A splendid example of religious architecture, the church was built in the 17th and 19th centuries, with a Baroque bell tower completed in 1791 according to the designs of the master Jacinto Agustí and restored in 1991. It is worth climbing to contemplate its seven bells and the marvellous views of the mountains and the sea. In the same square we find the Palace of the Counts of Ripalda (from the early 18th century), just in front of the church.

The altarpiece façade was completed in 1926 in neoclassical style. The current images that adorn it are San Alfredo Abad and San Vicente Ferrer in the lateral niches and the “Relief of the Assumption” in the centre, above the lintel of the door.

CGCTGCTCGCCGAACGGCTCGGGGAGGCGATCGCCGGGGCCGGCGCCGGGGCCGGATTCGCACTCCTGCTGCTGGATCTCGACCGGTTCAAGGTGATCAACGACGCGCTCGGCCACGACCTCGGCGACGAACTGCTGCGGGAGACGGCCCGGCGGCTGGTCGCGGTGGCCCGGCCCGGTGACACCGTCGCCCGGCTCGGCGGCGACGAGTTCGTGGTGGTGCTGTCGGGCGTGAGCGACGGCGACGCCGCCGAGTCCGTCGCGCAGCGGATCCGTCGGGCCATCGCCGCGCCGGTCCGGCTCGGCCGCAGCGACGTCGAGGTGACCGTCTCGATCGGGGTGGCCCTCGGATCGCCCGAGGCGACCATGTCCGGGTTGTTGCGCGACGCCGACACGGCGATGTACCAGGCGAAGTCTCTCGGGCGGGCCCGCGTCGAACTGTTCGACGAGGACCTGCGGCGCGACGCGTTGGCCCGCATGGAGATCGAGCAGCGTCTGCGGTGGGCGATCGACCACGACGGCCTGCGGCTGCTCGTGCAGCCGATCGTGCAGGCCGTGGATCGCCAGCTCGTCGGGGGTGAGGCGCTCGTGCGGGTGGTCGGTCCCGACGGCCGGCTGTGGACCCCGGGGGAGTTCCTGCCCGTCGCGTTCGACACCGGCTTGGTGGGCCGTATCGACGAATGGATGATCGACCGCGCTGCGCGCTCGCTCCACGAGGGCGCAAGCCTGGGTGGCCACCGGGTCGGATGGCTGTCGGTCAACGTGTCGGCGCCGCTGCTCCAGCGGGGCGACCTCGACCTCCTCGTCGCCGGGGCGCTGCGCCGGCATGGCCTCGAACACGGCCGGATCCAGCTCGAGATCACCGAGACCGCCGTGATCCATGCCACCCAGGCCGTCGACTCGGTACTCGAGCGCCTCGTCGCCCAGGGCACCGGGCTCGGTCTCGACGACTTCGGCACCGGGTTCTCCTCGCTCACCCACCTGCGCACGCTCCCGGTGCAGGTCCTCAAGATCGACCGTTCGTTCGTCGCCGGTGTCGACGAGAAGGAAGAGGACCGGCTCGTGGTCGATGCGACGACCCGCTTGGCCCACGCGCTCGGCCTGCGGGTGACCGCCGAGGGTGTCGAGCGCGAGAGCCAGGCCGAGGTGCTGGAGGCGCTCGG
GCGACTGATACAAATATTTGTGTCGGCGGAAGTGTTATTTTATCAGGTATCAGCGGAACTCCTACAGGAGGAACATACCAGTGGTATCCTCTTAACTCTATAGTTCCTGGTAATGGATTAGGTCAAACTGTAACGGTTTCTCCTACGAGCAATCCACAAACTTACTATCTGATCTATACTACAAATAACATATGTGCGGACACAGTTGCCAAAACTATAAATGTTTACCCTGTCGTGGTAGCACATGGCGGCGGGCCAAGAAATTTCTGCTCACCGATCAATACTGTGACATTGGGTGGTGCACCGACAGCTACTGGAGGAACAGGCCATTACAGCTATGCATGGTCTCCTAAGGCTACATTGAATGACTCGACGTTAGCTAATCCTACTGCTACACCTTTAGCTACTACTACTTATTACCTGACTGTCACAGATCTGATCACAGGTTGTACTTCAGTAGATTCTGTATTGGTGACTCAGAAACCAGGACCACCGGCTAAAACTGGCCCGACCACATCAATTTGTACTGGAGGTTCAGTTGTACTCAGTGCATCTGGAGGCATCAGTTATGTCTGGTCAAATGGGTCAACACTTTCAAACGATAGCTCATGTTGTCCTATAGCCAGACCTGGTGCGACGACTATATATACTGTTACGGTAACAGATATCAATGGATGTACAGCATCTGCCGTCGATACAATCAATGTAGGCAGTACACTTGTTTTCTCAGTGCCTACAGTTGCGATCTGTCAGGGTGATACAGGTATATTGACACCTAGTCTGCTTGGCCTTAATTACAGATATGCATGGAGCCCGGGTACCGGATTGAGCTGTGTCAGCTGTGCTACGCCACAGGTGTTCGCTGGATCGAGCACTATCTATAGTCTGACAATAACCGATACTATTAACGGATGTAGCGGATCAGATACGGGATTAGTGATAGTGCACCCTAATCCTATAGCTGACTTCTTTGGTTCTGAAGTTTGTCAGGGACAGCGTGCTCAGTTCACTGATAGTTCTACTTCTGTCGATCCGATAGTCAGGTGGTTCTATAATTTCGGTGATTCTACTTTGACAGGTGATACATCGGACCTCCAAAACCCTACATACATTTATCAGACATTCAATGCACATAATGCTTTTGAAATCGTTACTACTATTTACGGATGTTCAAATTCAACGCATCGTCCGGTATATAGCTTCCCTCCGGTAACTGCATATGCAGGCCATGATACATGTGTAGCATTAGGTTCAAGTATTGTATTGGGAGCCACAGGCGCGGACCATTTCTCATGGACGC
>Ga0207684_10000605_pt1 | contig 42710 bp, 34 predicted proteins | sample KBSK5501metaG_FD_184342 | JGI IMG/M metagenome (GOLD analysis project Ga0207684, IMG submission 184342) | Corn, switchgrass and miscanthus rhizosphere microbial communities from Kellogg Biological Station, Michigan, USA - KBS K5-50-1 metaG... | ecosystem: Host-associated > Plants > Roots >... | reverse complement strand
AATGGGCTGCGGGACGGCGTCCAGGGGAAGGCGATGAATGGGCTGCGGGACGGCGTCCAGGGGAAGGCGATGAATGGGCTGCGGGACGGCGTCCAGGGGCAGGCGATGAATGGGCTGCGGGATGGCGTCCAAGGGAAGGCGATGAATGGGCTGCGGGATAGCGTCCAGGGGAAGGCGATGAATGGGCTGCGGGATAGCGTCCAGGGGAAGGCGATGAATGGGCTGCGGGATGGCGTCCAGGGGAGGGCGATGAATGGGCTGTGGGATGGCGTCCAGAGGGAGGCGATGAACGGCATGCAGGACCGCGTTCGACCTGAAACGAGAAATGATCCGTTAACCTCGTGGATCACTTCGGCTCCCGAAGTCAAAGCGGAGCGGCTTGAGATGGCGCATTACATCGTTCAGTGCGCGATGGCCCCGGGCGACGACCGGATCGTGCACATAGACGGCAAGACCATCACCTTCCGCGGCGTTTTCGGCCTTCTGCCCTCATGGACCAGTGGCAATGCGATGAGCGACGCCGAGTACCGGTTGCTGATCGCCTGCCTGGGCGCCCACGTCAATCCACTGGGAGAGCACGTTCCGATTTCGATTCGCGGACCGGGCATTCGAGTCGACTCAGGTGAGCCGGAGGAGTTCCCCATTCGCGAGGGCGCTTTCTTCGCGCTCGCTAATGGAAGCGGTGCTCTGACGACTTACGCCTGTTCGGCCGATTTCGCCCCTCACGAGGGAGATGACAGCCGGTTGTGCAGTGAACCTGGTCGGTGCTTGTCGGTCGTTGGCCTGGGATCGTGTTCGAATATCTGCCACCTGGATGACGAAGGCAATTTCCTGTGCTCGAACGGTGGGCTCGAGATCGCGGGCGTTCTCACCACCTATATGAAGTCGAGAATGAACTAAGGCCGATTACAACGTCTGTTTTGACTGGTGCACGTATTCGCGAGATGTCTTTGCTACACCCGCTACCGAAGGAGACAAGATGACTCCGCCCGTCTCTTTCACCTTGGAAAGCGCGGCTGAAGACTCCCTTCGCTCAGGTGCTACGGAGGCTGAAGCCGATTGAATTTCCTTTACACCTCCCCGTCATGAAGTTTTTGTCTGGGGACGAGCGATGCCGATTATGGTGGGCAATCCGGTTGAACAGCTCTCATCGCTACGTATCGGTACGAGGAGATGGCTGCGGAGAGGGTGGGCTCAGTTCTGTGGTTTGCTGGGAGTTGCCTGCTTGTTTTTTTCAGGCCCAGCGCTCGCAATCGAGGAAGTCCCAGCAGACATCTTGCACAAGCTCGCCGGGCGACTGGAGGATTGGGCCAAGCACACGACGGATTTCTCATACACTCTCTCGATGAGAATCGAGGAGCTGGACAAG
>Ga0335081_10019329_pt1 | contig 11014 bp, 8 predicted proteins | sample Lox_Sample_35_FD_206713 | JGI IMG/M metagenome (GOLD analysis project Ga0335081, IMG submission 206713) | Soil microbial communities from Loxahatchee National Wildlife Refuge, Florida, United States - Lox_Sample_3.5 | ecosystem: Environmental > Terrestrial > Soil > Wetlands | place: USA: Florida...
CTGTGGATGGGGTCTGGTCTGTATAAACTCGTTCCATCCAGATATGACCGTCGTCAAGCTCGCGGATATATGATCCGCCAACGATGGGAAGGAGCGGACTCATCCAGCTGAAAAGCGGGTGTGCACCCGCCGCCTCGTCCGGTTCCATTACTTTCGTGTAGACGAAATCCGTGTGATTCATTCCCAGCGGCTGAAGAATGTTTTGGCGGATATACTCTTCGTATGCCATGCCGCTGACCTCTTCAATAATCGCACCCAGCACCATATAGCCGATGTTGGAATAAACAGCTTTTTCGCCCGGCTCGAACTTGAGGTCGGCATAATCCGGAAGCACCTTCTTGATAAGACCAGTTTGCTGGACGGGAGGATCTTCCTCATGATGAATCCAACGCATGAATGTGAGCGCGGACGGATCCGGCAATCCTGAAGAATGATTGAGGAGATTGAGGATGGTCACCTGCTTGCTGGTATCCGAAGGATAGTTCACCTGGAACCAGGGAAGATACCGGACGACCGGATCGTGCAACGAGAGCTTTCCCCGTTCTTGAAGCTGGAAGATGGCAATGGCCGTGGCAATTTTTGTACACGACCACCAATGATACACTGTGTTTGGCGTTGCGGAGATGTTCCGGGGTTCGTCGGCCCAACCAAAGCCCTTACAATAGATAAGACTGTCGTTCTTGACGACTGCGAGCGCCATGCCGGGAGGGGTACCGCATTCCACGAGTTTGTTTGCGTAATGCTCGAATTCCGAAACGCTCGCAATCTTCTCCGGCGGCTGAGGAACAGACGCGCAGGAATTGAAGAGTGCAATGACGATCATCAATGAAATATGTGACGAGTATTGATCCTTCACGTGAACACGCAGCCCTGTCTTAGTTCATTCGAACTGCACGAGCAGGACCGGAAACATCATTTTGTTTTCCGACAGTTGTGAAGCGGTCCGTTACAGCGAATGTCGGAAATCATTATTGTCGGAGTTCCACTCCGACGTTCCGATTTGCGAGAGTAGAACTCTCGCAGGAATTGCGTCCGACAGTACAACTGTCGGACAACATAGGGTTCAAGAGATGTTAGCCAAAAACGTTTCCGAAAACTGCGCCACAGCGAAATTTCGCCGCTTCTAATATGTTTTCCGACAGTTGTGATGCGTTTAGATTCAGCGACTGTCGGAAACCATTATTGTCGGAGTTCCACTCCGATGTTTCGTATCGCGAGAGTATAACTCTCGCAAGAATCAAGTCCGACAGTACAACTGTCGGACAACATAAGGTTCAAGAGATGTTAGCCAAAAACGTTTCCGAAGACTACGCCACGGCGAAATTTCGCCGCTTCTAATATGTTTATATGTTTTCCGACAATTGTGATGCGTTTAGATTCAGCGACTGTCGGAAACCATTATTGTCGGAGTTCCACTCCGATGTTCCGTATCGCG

Inside, there is an excellent neoclassical decoration, with fresco paintings by José Oliet and Vicente Castelló, which adorn the vaults. In addition, its baptismal font, a parish symbol due to its “sacramental font” dating from 1616, stands out. Also very important are the Valencian ceramic tiles that adorn the Chapel of the Sagrario, a work from the 18th century.

Underground cistern

In the basement of the square where the church is located (Plaza de la Asunción) there is a cistern, an underground water tank (5x8x10 m) built in the 17th century. It is currently in disuse, but there is a project to make it visitable.

Water was stored in the cistern until the dry season, usually until August, and when it became scarce, it was distributed among the population. In the past, it was also emptied every January to clean the inside of the cistern.

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